How to count oxidation states:

• In elemental form, all nuclei have oxidations number 0
• In single-nucleus ions, the oxidation number is the charge
• Alkali nuclei always have an oxidation number of +1, unless in metallic form
• Alkaline earth nuclei always have an oxidation number of +2, unless in metallic form
• Oxygen nearly always has an oxidation number of -2, unless it is in an O-O unit like peroxide
• Non-metals have negative oxidation numbers when bound to metals and positive oxidation numbers when bound to O or F.
• Halogens have oxidation number of -1 unless bound to O or F. F is always -1 unless in elemental form.
• The sum of all the oxidation numbers of a molecule or ion is its overall charge (0 if neutral, +2 if a dipositive cation, etc)

## Types of Redox Reactions

Oxidation refers to a process in which something loses electrons, and has its oxidation number increase. This usually happens to compounds that react with oxygen gas, which is why it is called oxidation. Reduction refers to a process in which something gains electrons, and its oxidation number is reduced. Actually this is not quite where the word came from. When a metal oxide is reduced to the elemental metal and an elemental non-metal or non-metal compound, the mass of solid decreases because the non-metal usually leaves as a gas. This reduction in quantity is where the word comes from. When you think about it, for one thing to be oxidized, another thing must be reduced (because electrons can't appear out of nowhere), which is why we often use the combination word redox.

Many of the reaction types we've already seen involve redox. For instance, combination of elements is a redox reaction. Decomposition reactions are often redox reactions. Combustion reactions are redox reactions. (Dissolution/precipitation and acid-base are not redox reactions.) The examples of redox you've already seen involve electrons shifting loyalty at the same time that new bonds are made between nuclei. It's also possible for electrons to abandon one nucleus for another separate nucleus that isn't bonded to the first one. For example, if an elemental metal is placed in a solution of salt or acid, the metal can lose some electrons to the cation in the solution. The metal forms cations, and the former cation usually leaves the solution, forming hydrogen gas or elemental metal. Here are some examples:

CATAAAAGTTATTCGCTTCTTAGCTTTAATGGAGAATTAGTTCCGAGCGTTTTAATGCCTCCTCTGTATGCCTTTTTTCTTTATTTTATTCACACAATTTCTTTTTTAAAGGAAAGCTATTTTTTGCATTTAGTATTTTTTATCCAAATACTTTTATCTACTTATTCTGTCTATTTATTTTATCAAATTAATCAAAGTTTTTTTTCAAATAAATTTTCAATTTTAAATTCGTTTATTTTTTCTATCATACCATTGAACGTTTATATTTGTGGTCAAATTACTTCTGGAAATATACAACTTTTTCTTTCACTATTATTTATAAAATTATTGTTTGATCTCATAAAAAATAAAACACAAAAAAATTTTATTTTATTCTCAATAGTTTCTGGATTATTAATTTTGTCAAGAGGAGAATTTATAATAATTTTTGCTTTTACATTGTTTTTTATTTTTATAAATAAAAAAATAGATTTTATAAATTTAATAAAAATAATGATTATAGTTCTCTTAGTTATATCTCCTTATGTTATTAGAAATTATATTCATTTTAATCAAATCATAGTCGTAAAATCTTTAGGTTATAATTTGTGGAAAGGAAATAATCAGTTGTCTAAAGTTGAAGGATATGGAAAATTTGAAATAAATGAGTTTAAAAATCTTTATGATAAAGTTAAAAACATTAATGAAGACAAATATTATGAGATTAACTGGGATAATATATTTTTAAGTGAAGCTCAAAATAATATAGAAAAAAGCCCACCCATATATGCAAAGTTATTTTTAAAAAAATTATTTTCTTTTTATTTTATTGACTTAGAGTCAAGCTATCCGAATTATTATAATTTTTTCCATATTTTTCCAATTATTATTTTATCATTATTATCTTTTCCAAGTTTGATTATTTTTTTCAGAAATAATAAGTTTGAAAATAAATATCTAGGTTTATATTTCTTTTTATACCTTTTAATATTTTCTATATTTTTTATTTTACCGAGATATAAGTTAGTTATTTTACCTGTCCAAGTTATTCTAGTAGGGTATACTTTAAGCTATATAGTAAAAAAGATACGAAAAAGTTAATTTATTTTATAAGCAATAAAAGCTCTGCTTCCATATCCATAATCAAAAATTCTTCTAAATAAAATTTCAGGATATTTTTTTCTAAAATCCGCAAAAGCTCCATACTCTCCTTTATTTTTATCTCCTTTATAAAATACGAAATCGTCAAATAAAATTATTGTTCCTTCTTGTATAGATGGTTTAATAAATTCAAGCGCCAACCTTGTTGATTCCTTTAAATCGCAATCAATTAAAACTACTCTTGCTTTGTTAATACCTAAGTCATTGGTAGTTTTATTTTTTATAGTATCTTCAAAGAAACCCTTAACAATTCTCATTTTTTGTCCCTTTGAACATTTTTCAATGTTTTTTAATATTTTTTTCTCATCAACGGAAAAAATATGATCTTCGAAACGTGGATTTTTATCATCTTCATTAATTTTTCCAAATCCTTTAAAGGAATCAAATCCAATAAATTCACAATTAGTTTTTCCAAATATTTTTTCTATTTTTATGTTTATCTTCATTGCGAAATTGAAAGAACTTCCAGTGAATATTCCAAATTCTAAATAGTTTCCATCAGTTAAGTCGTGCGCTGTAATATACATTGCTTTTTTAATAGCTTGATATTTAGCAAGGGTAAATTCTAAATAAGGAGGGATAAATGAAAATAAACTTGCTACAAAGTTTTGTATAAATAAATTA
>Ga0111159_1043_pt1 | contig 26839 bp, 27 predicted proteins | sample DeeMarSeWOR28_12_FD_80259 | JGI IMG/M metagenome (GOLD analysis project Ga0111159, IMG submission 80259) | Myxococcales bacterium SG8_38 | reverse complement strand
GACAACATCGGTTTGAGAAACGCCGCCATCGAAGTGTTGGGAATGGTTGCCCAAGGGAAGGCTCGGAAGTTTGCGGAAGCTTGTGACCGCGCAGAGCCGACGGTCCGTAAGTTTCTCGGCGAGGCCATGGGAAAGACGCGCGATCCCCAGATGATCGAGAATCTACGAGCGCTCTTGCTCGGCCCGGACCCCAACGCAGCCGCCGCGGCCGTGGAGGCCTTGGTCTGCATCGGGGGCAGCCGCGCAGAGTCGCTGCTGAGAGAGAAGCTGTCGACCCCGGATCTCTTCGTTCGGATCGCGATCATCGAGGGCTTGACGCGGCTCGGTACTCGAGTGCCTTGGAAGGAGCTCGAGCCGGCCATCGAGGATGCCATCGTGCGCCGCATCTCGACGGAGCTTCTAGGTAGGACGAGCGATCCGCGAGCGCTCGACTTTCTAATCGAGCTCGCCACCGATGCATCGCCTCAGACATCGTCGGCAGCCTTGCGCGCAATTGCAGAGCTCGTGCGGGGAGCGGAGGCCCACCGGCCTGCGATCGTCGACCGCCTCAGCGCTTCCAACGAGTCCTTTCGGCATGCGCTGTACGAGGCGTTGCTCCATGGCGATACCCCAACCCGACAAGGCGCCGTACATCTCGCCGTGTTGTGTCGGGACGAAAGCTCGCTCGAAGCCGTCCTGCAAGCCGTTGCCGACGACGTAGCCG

$Zn(s) + 2HBr(aq) \rightarrow ZnBr_{2}(aq) + H_{2}(g)$

$Fe(s) + Pb(NO_{3})_{2}(aq) \rightarrow Fe(NO_{3})_{2}(aq) + Pb(s)$

All that happened in these reactions is that the disloyal electrons left a less-comfortable home country for a more comfortable one. These are called displacement reactions because one cation is displaced (replaced) by another. To predict what reactions will occur on this pattern, you can use the activity series, which is like a ranking of "worst places to live". It's pretty good for making predictions, because in general electrons will move to places lower on the list, but it doesn't take into account all the specific circumstances, like current population pressures. You'll learn more reliable ways to make predictions later. The activity series is:

1. Worst place to live/easiest to oxidize: the alkali and alkaline earth metals
2. Bad: the active metals, aluminum, zinc, iron, and others from the middle of the transition metals
3. Better: tin, lead, hydrogen from acid, copper
4. Best place to live, hardest to oxidize: the noble metals, silver, mercury, platinum, gold

Copper metal doesn't react with acid, because copper comes after hydrogen in the list. However, some acids have other oxidants in them that are stronger than hydrogen ions. For instance, nitrate ions are oxidizing, and Cu will react with nitric acid. Even gold reacts with a concentrated acid mixture, aqua regia, made of nitric and hydrochloric acids.